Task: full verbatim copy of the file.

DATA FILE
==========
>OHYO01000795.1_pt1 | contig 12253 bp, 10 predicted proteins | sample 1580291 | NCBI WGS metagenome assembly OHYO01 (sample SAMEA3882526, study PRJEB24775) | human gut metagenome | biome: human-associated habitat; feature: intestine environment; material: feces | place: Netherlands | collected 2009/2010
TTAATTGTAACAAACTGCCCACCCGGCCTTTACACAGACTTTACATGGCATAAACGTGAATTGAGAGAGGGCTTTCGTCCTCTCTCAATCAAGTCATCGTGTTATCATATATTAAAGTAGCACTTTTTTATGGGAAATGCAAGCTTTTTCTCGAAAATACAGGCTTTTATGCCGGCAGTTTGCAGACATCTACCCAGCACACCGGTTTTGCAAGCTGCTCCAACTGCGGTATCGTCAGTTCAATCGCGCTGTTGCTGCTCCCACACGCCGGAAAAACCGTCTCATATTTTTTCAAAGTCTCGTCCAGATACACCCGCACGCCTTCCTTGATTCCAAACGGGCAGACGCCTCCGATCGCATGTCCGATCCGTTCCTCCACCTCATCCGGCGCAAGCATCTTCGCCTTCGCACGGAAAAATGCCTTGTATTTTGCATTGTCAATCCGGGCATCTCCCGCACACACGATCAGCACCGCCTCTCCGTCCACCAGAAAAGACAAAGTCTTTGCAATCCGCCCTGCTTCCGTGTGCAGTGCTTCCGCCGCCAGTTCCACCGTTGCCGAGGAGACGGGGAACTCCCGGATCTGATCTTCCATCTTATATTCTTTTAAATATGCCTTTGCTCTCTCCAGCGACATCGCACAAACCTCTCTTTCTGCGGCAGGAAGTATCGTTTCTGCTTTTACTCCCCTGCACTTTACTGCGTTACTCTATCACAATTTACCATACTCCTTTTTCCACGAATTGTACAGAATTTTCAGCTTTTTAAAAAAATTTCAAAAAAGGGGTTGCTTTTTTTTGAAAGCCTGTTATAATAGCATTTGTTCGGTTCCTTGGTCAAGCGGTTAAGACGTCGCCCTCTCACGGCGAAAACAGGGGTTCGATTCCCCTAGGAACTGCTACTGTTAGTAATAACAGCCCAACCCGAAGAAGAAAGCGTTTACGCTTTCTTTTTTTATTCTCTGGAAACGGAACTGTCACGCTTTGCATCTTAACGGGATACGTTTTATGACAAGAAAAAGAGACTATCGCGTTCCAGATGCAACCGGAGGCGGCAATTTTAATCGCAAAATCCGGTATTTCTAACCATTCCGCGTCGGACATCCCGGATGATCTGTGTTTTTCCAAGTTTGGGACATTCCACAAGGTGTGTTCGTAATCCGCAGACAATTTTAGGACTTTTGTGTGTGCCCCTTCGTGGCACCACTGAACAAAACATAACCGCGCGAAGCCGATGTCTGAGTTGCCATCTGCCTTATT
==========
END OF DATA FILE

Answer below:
>OHYO01000795.1_pt1 | contig 12253 bp, 10 predicted proteins | sample 1580291 | NCBI WGS metagenome assembly OHYO01 (sample SAMEA3882526, study PRJEB24775) | human gut metagenome | biome: human-associated habitat; feature: intestine environment; material: feces | place: Netherlands | collected 2009/2010
TTAATTGTAACAAACTGCCCACCCGGCCTTTACACAGACTTTACATGGCATAAACGTGAATTGAGAGAGGGCTTTCGTCCTCTCTCAATCAAGTCATCGTGTTATCATATATTAAAGTAGCACTTTTTTATGGGAAATGCAAGCTTTTTCTCGAAAATACAGGCTTTTATGCCGGCAGTTTGCAGACATCTACCCAGCACACCGGTTTTGCAAGCTGCTCCAACTGCGGTATCGTCAGTTCAATCGCGCTGTTGCTGCTCCCACACGCCGGAAAAACCGTCTCATATTTTTTCAAAGTCTCGTCCAGATACACCCGCACGCCTTCCTTGATTCCAAACGGGCAGACGCCTCCGATCGCATGTCCGATCCGTTCCTCCACCTCATCCGGCGCAAGCATCTTCGCCTTCGCACGGAAAAATGCCTTGTATTTTGCATTGTCAATCCGGGCATCTCCCGCACACACGATCAGCACCGCCTCTCCGTCCACCAGAAAAGACAAAGTCTTTGCAATCCGCCCTGCTTCCGTGTGCAGTGCTTCCGCCGCCAGTTCCACCGTTGCCGAGGAGACGGGGAACTCCCGGATCTGATCTTCCATCTTATATTCTTTTAAATATGCCTTTGCTCTCTCCAGCGACATCGCACAAACCTCTCTTTCTGCGGCAGGAAGTATCGTTTCTGCTTTTACTCCCCTGCACTTTACTGCGTTACTCTATCACAATTTACCATACTCCTTTTTCCACGAATTGTACAGAATTTTCAGCTTTTTAAAAAAATTTCAAAAAAGGGGTTGCTTTTTTTTGAAAGCCTGTTATAATAGCATTTGTTCGGTTCCTTGGTCAAGCGGTTAAGACGTCGCCCTCTCACGGCGAAAACAGGGGTTCGATTCCCCTAGGAACTGCTACTGTTAGTAATAACAGCCCAACCCGAAGAAGAAAGCGTTTACGCTTTCTTTTTTTATTCTCTGGAAACGGAACTGTCACGCTTTGCATCTTAACGGGATACGTTTTATGACAAGAAAAAGAGACTATCGCGTTCCAGATGCAACCGGAGGCGGCAATTTTAATCGCAAAATCCGGTATTTCTAACCATTCCGCGTCGGACATCCCGGATGATCTGTGTTTTTCCAAGTTTGGGACATTCCACAAGGTGTGTTCGTAATCCGCAGACAATTTTAGGACTTTTGTGTGTGCCCCTTCGTGGCACCACTGAACAAAACATAACCGCGCGAAGCCGATGTCTGAGTTGCCATCTGCCTTATT